Are you wasting your study time reading the PDG? I used to read it front to back and take notes as I went. I would finish and reread the PDG at least one more time while spending extra time on my notes. It wasn’t until right before I made MSgt that I discovered the power of the MKTS. In the back of the PDG (the last several pages), there is the Military Knowledge and Testing System (MKTS) chart. This is what the tests are based off of.

There are two charts that explain the level of understanding required and the importance of each topic per rank. For example, A1 means it is “extremely important” to know these facts. Anything with a ‘4’ is not even testable.  The key breaks each unit down per rank and level of study. Looking at the MKTS, you could safely skip all the way to the WWII before you could even expect a question on the material and the first ‘1’ isn’t until the Cuban Missile Crisis.

With just a quick skim of this chart, you can immediately eliminate scores of pages and get a greater sense of what is most important to focus on. From here you can create a much wiser strategy for studying. Common logic suggests that you should know all of the ‘1’s’ at a minimum and then the ‘2’s’ and ‘3’s’.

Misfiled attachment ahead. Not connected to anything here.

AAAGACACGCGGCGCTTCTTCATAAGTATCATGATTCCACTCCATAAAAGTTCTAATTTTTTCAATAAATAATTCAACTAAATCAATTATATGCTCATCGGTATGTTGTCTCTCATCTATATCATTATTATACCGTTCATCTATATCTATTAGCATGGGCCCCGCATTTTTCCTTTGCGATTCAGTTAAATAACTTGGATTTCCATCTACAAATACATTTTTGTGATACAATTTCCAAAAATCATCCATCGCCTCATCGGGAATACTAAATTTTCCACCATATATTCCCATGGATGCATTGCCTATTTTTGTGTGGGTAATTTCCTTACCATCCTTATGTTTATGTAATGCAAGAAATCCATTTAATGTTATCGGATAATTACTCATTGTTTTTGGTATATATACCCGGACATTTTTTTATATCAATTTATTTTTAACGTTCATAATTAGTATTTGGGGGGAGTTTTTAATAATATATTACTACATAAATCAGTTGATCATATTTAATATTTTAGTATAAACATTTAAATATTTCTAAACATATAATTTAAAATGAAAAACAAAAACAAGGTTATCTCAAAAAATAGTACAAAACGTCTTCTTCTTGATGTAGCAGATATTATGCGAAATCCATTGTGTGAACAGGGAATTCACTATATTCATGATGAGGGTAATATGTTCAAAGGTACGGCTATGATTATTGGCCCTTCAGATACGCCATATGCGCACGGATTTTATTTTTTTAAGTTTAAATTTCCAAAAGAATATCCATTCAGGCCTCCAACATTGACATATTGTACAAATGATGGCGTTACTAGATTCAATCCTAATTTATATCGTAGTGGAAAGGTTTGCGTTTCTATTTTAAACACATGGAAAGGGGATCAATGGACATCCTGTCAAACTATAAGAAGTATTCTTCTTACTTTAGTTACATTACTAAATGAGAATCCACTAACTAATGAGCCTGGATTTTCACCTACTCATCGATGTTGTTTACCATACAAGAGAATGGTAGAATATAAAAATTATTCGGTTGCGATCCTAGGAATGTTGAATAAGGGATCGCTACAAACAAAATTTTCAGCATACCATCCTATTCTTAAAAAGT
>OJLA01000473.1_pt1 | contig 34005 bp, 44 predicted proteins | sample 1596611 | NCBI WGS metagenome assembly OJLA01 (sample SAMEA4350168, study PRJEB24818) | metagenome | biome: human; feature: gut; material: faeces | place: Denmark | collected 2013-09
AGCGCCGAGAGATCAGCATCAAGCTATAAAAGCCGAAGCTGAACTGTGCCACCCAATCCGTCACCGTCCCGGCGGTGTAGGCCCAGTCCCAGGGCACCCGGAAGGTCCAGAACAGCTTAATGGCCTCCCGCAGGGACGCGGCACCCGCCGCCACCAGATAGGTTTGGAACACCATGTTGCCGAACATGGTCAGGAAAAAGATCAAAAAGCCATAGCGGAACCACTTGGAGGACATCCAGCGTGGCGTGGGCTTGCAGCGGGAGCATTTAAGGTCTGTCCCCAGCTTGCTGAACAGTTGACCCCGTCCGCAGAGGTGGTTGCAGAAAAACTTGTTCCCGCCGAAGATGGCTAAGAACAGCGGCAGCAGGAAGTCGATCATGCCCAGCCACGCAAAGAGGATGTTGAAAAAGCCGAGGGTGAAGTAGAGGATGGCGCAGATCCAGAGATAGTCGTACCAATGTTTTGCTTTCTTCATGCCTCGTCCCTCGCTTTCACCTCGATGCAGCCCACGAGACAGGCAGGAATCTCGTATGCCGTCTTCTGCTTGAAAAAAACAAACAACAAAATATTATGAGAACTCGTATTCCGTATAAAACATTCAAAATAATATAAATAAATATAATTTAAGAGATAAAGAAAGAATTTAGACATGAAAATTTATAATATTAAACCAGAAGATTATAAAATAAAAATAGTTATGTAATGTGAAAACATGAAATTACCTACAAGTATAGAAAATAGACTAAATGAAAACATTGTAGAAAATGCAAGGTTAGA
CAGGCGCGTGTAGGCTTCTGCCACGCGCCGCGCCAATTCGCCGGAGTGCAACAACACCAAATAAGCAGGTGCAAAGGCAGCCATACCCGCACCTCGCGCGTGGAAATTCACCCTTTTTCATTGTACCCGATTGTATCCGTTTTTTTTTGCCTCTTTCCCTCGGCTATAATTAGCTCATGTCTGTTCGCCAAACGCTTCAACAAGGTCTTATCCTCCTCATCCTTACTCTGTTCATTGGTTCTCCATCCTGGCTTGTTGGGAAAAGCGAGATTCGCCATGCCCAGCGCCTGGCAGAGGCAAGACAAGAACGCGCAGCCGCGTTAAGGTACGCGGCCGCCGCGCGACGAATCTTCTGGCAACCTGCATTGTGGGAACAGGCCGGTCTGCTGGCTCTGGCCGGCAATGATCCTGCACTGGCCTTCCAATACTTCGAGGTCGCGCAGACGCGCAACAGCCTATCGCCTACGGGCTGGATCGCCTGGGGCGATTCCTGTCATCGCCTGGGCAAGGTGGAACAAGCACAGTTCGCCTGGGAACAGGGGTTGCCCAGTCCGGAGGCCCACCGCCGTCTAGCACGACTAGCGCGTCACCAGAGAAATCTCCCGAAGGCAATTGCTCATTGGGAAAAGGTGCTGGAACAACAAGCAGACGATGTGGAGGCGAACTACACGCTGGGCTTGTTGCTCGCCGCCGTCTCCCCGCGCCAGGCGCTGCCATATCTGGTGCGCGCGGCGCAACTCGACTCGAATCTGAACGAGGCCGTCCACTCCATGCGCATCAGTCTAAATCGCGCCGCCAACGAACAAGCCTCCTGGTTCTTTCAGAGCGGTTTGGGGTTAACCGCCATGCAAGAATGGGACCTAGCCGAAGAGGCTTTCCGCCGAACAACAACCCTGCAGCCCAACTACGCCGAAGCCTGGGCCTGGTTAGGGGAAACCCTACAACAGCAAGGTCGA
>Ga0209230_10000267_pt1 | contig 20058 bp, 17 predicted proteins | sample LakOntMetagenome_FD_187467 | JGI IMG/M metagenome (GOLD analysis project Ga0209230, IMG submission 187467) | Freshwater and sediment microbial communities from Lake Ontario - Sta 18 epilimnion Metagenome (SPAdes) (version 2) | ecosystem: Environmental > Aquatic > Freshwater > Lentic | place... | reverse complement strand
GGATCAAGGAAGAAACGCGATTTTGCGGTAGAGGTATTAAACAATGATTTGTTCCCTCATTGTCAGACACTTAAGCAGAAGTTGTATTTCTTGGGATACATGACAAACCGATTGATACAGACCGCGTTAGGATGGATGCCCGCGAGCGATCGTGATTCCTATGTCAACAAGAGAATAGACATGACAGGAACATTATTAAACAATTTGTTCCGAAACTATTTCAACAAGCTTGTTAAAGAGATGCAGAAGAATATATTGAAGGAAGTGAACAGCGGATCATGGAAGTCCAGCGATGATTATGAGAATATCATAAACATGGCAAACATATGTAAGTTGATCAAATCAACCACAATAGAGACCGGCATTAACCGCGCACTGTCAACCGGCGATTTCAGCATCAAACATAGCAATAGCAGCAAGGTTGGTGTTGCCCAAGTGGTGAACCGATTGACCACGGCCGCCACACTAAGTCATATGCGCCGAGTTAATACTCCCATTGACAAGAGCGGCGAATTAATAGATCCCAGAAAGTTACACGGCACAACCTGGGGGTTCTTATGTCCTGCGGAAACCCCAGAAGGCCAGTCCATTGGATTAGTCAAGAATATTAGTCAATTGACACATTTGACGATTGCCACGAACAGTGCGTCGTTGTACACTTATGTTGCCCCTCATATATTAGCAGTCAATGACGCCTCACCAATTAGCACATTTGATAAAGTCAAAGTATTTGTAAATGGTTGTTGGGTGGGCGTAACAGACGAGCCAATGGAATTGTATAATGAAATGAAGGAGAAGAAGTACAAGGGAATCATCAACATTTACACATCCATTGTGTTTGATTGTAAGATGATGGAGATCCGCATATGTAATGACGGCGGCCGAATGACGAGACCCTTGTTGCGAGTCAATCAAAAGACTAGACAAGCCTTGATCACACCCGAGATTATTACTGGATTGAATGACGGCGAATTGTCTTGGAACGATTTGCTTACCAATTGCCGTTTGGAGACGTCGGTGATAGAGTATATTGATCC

I know someone who has used the following strategy:

“I read all of the ‘1’ sections and highlight the material I think is important. Then I hand scribe all of those notes onto note cards and study them every single day. This process takes me about a week to read, highlight and transcribe to the cards. Then I move on to the ‘2’s’ and use a different color highlighter. For these, I review on Mondays, Wednesdays and Fridays. I typically don’t get through all of these each study session, but I just pick up where I left off the next time. For the ‘3’s’, I use a different color and do the same as for the ‘2’s’ but on Tuesdays and Thursdays.”

This sounds like a solid strategy to me and this person scores in the high 80’s. What strategies do you employ?

Join us on Facebook for daily posts: Here.

Advertisements